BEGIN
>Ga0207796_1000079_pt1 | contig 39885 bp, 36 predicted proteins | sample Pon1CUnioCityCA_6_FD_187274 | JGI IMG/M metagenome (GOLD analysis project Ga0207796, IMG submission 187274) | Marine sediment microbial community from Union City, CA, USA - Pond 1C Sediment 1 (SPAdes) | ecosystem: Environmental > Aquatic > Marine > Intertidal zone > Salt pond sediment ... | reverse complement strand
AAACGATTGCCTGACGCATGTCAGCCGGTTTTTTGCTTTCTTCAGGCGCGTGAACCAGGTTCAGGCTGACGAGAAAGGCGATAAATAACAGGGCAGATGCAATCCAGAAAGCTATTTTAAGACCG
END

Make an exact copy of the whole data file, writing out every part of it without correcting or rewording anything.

>Ga0207796_1000079_pt1 | contig 39885 bp, 36 predicted proteins | sample Pon1CUnioCityCA_6_FD_187274 | JGI IMG/M metagenome (GOLD analysis project Ga0207796, IMG submission 187274) | Marine sediment microbial community from Union City, CA, USA - Pond 1C Sediment 1 (SPAdes) | ecosystem: Environmental > Aquatic > Marine > Intertidal zone > Salt pond sediment ... | reverse complement strand
AAACGATTGCCTGACGCATGTCAGCCGGTTTTTTGCTTTCTTCAGGCGCGTGAACCAGGTTCAGGCTGACGAGAAAGGCGATAAATAACAGGGCAGATGCAATCCAGAAAGCTATTTTAAGACCG